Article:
We need to be sectarian for anarchism.

Lululemon Bags

You may have witnessed a new trend prevalent among young women on university campuses and in the densely populated areas of the city. Perhaps it is the case that this trend extends beyond those boundaries. I would be interested if you could let me know. In any case, these young women purchase at least one product from a fairly expensive active wear company named “Lululemon.” During the time of purchase the product is placed into a branded “Lululemon” clothe bag. These bags look similar to the reusable bags you might buy for 99 cents at any Canadian grocery store. The only difference, of course, is the branding. There are many cases of women purchasing these bags off of other people who have purchased the product (e.g., through Kijiji, etc).
After all of this, the bag is placed in public view. It is hoisted upon the library or cafe table, held in the hand rather than placed in the empty book-bag, and so on. It does not seem to ever touch the floor. It is elevated, we might say, to the status of THE ‘thing.’ Frequently, the bags are empty, or a small item is placed inside as a token. This indicates to me that the function of the bag is not important. Rather, the importance of the bag is in the way it is both elevated to the status of the ‘thing’ and used to entice the onlooker. The message that is being sent by those who carry the bag is the following: I am a part of the group of women who shop at this store, I am active, and, moreover, I am a certain type of woman. It is the association with femininity through the bag which seems important.
You may recall the dreams of Dora. Freud recounts one of the elements of one such dream in the following discussion:
“’[…] Does nothing else occur to you in connection with the jewel-case? So far you have only talked about jewellery and have said nothing about the case. […] Perhaps you do not know that ‘jewel-case’ is a favourite expression for the same thing that you alluded to not long ago by means of the reticule you were wearing – for the female genitals, I mean.’”
Dora’s dream indicated, among other things, that there was a neurotic question hidden in the depths of the dream: “What am I as a woman?” It is a question posed to the big Other, the more formulaic inscription being “what am I to the Other?”
Isn’t it the case that today we are witnessing the quick retreat of traditional gender roles. It is not puzzling to presume that with such speed of transition, such intensity of integration of the gender spectrum, and so on, there remains something difficult to grasp concerning, finally, the traditional question which remains unresolved. It is during a time of quick retreat from the traditional gender system that we discover fleeting resurgences of hyper-identification via the symptom. The hipster beard, flannel shirts, and thick moustaches, are the hipsters’ attempt to recreate the lost phallic signifier. And the Lululemon bag is perhaps an indication of a resurgence and ever more forceful and desperate attempt to return to and hence resolve the question of femininity. This is my claim. When we submerge the question it returns as a symptom. In this case, it is the imaginary object of the bag which provides a refuge for the missing symbolic function.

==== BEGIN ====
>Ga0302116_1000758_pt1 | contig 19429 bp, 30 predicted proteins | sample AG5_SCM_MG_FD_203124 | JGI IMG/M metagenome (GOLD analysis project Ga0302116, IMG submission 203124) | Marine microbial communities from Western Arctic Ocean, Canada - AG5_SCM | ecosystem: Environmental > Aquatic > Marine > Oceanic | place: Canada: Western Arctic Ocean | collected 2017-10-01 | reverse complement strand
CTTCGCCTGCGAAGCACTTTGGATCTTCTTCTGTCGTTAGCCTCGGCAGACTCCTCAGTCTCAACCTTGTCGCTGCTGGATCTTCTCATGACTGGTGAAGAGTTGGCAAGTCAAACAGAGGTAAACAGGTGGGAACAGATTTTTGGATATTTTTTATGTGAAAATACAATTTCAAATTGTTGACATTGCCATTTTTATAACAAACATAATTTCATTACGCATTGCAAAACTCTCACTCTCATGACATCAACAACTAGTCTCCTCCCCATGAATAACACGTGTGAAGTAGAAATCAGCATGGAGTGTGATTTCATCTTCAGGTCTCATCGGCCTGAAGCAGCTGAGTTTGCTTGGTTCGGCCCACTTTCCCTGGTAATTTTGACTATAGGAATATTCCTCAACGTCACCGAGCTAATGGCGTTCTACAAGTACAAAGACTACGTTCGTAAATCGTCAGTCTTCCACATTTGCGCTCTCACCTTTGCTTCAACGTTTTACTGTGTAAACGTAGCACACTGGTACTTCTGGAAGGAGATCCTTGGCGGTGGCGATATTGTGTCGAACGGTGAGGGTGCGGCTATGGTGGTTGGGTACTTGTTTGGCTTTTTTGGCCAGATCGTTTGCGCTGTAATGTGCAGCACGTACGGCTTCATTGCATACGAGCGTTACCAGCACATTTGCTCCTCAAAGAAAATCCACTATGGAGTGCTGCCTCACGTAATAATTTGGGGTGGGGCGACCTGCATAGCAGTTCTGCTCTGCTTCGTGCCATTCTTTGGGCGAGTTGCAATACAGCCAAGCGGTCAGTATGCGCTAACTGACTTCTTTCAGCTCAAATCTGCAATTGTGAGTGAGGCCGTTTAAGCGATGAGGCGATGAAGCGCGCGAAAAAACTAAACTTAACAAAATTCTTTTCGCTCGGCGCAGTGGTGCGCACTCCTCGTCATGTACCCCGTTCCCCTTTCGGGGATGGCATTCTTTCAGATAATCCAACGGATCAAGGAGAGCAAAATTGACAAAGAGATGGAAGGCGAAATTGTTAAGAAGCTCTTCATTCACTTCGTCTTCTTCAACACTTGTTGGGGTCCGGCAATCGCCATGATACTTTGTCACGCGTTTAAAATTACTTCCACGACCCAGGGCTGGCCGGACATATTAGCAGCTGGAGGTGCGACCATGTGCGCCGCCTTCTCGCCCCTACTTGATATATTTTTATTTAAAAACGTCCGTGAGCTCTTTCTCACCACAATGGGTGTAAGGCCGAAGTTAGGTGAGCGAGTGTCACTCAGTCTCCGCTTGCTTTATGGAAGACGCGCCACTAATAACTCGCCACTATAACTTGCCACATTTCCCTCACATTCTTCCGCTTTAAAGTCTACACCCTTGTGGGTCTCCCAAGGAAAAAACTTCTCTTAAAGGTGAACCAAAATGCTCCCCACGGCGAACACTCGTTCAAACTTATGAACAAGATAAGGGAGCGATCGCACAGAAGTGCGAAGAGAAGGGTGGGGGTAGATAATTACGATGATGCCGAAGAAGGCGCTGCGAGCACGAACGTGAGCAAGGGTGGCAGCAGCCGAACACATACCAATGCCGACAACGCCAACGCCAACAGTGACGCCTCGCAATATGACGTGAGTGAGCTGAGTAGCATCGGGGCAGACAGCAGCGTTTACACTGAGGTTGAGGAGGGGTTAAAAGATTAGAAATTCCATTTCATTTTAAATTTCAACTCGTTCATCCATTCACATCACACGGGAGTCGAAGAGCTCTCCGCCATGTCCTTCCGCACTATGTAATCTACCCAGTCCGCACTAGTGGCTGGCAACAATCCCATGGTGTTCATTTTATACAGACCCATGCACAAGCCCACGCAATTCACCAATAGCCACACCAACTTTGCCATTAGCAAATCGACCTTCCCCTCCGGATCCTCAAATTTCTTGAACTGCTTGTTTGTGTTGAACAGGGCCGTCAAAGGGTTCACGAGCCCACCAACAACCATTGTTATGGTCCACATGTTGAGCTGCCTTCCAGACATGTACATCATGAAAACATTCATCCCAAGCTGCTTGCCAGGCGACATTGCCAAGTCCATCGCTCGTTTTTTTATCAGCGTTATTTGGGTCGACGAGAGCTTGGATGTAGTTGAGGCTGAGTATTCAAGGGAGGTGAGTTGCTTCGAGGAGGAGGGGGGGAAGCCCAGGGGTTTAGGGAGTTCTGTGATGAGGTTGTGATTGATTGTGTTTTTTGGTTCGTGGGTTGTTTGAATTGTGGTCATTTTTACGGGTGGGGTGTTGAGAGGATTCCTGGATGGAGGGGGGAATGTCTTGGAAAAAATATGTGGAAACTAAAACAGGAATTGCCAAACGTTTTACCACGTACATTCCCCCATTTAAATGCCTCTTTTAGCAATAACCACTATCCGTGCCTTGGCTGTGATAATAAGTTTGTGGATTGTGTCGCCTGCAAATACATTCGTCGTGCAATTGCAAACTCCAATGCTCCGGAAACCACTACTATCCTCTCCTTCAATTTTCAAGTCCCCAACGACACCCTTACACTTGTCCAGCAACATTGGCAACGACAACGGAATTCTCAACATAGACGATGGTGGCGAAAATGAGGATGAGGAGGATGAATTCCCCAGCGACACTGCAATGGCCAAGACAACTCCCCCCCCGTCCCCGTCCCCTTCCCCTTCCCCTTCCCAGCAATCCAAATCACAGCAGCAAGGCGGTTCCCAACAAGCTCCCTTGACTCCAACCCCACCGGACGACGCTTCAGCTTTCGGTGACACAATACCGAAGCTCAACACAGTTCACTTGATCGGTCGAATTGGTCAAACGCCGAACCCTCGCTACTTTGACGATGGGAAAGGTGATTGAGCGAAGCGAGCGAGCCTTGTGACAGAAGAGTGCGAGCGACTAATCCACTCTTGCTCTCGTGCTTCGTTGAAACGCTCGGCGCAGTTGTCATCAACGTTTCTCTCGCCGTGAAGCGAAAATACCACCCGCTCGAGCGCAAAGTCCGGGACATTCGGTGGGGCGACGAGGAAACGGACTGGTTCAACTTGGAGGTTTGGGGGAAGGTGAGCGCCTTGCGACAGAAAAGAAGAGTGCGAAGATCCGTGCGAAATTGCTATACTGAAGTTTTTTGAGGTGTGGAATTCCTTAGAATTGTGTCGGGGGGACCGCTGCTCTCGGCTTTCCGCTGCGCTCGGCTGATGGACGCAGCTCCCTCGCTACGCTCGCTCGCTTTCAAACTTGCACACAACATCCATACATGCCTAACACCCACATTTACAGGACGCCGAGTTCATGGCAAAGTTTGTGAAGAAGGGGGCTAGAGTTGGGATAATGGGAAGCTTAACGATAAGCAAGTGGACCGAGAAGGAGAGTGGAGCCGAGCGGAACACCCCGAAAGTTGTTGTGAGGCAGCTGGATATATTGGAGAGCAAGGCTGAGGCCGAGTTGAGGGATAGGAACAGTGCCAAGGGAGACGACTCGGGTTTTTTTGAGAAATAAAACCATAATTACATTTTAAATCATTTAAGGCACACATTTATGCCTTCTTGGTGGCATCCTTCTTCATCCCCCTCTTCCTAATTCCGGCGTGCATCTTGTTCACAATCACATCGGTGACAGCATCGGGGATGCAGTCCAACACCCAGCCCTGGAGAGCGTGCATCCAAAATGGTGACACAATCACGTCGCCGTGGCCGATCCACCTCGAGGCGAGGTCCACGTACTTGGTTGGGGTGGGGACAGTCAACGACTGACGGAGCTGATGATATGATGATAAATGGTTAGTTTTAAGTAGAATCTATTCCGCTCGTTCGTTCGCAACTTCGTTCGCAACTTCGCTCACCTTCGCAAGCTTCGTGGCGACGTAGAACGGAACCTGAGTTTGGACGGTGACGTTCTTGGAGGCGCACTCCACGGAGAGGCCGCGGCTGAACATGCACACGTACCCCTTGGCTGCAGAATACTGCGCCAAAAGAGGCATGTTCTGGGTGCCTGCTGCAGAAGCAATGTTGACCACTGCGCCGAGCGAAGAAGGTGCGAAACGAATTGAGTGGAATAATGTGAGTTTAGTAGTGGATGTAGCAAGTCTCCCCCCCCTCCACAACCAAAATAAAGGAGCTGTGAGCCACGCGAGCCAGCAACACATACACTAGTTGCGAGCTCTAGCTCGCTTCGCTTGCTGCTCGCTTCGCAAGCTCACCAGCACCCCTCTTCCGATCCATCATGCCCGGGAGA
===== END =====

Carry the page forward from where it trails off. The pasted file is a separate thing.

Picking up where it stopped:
Excuse me! Would you watch my stuff?

Why is it that when we have to use the washroom or take a break at a crowded public place (such as a library or a cafe) we often ask a stranger to watch our belongings? On the one hand, we must realize that this only brings further attention to our absence, thereby indicating, if only to the stranger, that there is property all set up to be stolen. On the other hand, we believe that we have established a sense of trust with the stranger precisely because we have selected them, among all the others, to be put in charge of such an important task.
Experience demonstrates that the stranger almost never watches the belongings. I am witnessing such an event as I type this at the University of Guelph library. The stranger has not looked at the belongings once since she had been asked to do so 15 minutes ago.